A few tips to explore how to build a better resume. This advice won’t guarantee you to pass any tech interview, but many common pitfalls cause people to fail. As always, free advice is seldom cheap, so this might involve you spending quite a bit of effort! :)
Keywords and Filtering
Let’s start with the first and most obvious one: Your resume or CV.
When applying to large companies, there’s often an automated system that processes your application. Often these use keyword matching to ‘score’ your resume as being appropriate to a job. Hiring managers have limited time, and they can’t read every resume, so an initial automated triage is required. As such, you must read the job description and make sure that your resume is keyword-heavy, matching the job description.
If it asks for somebody who has senior-level knowledge in Kotlin, you can’t say that you have equivalent knowledge in Java and have the machine understand that! So, while you cannot put every iota of your abilities on a 1-2 page resume, you should tailor it to a specific job application, making it keyword heavy.
So, for example, if they’re looking for a mobile developer who knows the backend, and you’re primarily a backend developer who knows mobile, be sure to tailor the resume to be heavier on your mobile background.
This brings me to the next point
It might be tempting to pad your stats, lie about abilities, fake some experience or education, or something else while tailoring your resume. Don’t do this. You WILL get caught, and the best that could happen is that they reject and forget you, and you just wasted your time and energy. Also, tech is a smaller community than you might think, and news does get around. If you can’t be honest on a resume, you can’t be honest on the job, and it will hurt you in the long run. And if someone tells you ‘everybody does it,’ don’t listen to them!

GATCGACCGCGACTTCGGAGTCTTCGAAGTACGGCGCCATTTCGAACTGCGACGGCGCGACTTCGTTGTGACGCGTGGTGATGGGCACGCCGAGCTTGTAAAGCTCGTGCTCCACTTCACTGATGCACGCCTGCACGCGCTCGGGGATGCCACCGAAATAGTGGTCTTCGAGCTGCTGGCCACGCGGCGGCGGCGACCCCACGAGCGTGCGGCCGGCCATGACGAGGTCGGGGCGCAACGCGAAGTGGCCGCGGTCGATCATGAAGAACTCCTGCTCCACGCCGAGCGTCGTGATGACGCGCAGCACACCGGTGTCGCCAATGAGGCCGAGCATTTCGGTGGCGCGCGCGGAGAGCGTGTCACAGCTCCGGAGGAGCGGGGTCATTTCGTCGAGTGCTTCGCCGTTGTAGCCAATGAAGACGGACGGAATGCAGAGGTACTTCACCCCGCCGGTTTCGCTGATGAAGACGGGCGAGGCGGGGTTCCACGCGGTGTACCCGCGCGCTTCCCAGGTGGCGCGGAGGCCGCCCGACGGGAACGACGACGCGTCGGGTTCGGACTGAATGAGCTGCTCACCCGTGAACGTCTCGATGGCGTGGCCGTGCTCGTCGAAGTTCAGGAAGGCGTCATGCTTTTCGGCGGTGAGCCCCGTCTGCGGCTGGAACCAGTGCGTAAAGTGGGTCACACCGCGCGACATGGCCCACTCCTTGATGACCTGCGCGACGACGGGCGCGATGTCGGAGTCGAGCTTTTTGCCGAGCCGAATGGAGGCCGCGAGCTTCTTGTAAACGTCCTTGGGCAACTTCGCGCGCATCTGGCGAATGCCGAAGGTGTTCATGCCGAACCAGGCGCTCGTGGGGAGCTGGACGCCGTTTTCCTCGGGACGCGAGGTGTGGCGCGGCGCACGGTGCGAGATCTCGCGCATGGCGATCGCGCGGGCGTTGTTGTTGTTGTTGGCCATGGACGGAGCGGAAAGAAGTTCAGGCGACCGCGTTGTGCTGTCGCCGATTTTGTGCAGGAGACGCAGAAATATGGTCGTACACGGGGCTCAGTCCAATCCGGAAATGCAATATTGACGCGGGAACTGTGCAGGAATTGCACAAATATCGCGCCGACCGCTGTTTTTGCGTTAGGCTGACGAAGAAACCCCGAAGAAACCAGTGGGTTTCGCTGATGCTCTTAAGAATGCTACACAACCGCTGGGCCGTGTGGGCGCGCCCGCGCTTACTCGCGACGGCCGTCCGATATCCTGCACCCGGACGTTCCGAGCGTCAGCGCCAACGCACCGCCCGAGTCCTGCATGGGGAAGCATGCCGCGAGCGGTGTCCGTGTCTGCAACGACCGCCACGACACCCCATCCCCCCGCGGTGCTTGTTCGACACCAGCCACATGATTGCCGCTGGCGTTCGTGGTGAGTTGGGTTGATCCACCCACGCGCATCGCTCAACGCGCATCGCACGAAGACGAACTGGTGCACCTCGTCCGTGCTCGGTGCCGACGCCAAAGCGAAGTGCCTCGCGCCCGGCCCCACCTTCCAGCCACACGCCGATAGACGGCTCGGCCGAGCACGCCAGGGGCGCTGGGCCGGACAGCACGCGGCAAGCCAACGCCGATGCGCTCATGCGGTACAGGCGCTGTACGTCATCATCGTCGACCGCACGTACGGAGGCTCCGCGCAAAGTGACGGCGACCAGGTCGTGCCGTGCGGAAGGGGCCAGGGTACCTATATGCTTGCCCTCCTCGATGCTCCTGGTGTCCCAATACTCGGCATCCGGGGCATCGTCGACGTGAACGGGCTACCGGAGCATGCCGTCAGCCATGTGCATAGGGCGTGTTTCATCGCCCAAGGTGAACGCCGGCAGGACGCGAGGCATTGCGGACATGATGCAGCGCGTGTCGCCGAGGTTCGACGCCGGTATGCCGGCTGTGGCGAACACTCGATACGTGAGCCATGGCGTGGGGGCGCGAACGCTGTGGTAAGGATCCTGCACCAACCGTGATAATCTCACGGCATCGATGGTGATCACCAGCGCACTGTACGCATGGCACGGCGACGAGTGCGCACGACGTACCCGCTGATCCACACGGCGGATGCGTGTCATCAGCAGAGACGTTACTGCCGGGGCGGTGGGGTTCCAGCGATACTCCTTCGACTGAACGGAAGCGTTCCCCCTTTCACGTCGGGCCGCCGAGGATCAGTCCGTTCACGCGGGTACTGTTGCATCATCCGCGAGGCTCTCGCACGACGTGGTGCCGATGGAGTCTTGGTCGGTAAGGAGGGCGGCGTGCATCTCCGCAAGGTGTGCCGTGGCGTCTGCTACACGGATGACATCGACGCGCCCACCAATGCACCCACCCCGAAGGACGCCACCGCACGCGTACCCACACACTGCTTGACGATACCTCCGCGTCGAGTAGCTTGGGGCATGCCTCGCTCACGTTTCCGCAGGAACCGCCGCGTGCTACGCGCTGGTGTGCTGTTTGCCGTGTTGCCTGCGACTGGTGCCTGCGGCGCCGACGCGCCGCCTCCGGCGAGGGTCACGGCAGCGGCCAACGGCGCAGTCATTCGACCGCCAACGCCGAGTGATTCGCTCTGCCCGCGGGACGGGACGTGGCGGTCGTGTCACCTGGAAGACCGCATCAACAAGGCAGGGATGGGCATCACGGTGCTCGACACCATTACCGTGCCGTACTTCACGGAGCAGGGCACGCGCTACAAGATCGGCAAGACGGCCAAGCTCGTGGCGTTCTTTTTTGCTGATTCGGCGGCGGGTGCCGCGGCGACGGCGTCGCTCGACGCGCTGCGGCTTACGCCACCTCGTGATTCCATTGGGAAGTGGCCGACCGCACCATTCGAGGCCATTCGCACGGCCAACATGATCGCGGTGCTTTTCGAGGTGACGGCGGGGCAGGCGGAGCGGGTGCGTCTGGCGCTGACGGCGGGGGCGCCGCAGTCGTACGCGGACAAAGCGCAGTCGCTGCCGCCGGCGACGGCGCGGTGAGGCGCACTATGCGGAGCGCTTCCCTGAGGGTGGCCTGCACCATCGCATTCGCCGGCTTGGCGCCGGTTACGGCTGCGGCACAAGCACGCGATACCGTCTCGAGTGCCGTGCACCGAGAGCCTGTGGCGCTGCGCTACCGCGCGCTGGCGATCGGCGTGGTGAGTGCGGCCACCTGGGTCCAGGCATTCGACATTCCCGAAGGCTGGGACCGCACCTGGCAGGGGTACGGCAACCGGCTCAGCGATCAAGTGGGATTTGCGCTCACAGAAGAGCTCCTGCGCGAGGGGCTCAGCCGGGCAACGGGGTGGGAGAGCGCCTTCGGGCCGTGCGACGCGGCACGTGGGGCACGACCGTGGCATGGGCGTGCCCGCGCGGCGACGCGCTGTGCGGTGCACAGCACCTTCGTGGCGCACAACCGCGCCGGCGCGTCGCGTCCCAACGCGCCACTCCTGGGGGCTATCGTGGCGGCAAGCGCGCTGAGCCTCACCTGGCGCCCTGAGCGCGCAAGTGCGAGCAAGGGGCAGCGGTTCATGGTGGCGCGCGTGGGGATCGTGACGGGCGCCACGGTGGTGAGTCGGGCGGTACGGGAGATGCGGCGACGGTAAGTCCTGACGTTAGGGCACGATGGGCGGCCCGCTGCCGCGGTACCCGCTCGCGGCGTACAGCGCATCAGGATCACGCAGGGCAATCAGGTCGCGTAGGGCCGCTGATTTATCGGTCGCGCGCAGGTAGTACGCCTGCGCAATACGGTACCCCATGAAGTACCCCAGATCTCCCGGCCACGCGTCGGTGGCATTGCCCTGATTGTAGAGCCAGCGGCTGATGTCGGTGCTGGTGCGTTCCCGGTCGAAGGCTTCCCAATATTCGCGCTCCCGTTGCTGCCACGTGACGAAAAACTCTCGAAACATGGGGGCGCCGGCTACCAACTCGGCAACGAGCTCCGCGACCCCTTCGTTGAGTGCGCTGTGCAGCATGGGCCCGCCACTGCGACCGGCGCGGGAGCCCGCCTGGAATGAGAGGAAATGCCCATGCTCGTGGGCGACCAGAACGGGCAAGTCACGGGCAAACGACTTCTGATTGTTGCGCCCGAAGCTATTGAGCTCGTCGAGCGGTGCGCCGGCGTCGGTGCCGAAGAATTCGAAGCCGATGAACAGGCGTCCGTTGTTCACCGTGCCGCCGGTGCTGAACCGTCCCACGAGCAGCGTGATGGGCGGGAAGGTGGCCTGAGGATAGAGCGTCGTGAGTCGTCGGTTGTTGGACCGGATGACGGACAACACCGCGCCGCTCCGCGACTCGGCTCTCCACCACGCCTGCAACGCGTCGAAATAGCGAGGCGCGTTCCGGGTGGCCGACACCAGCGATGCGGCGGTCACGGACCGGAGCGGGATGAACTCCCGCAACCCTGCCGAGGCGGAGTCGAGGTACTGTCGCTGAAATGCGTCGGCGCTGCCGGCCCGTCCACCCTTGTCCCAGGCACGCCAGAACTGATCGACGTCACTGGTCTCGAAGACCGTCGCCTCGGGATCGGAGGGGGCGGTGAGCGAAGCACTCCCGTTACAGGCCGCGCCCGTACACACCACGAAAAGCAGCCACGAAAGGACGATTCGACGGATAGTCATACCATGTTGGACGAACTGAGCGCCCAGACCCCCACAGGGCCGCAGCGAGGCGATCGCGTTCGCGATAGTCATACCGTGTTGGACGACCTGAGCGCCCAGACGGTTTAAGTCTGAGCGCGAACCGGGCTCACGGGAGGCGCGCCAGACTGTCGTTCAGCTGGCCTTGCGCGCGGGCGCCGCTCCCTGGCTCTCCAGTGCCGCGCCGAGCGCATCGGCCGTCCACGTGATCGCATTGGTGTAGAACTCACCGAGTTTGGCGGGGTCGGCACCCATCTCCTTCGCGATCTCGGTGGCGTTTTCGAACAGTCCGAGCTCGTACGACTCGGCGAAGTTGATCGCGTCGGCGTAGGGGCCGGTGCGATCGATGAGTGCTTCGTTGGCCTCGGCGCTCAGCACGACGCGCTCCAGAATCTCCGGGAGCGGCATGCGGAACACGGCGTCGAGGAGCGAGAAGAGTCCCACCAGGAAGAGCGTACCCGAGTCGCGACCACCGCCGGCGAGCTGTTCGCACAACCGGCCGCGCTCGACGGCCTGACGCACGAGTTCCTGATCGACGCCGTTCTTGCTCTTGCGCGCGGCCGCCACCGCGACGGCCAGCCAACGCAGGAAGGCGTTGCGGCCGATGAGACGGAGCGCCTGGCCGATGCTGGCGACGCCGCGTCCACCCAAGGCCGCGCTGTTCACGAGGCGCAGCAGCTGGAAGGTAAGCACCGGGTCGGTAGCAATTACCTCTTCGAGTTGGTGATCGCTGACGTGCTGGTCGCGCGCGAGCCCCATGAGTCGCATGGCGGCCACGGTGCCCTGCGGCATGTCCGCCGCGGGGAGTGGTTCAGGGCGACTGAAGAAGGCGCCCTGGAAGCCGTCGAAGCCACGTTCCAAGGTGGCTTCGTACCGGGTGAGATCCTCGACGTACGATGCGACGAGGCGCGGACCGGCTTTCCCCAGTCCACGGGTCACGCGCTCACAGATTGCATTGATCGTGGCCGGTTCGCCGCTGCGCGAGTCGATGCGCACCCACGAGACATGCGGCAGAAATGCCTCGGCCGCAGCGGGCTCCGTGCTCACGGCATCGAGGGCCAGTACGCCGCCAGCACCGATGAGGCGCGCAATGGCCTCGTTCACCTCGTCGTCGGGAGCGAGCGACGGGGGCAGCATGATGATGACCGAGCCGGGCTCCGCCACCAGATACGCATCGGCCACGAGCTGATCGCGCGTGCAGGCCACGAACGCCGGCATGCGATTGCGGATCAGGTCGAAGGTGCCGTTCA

Education is important, but not essential
I get many questions about ‘Do I need an MS or Ph.D.?’, and the simple answer is ‘it depends. Every job is different. Read the requirements closely. There’s usually a ‘minimum’ and a ‘preferred’ set of qualifications. If you’re somewhere close to these, go ahead and be confident that you’re ok. Often they will say ‘…or equivalent experience’, which is your opportunity to show what you can do beyond education. I find that type of wording is more common nowadays.
While putting education on your resume, you don’t need to be exhaustive. Listing every class you did makes it hard to read. Simply tell the degree, the school, the date granted, and any particular things you’d like to call out. For example, if you did a significant project that matches the type of thing they’re looking for in the job, call that out! But you are wasting resume space by listing every single class :)
Proof of ability is easier than ever. Take advantage of this!
It’s easy nowadays for you to show that you can do the job. You can blog, post to YouTube, open-source code on GitHub, enter coding competitions, get rankings, and so much more. When I read a resume, this is the first thing I will look at before education or experience. It’s free, easy to do, and you don’t have to be in the top charts. There’s another hidden bonus here – often, tech interviews will have tech questions. If you have code in your GitHub, I think most tech interviewers would prefer to ask about that instead of coming up with hypothetical scenarios. So now, you’re speaking from a position of strength!
…which brings me to the next point:
Don’t Lie about Code
Just like lying on a resume, don’t put other people’s code in your GitHub and try to pass it off as your own. If you’re asked about what is supposed to be YOUR CODE and have no deep idea what it does, you WILL get caught. Write your own code, or extend other people’s code, but put your work down as your work, and don’t take from someone else!
Finally, find a good friend who will be honest with you and who will tear your resume apart, finding flaws so that you can fix them! :)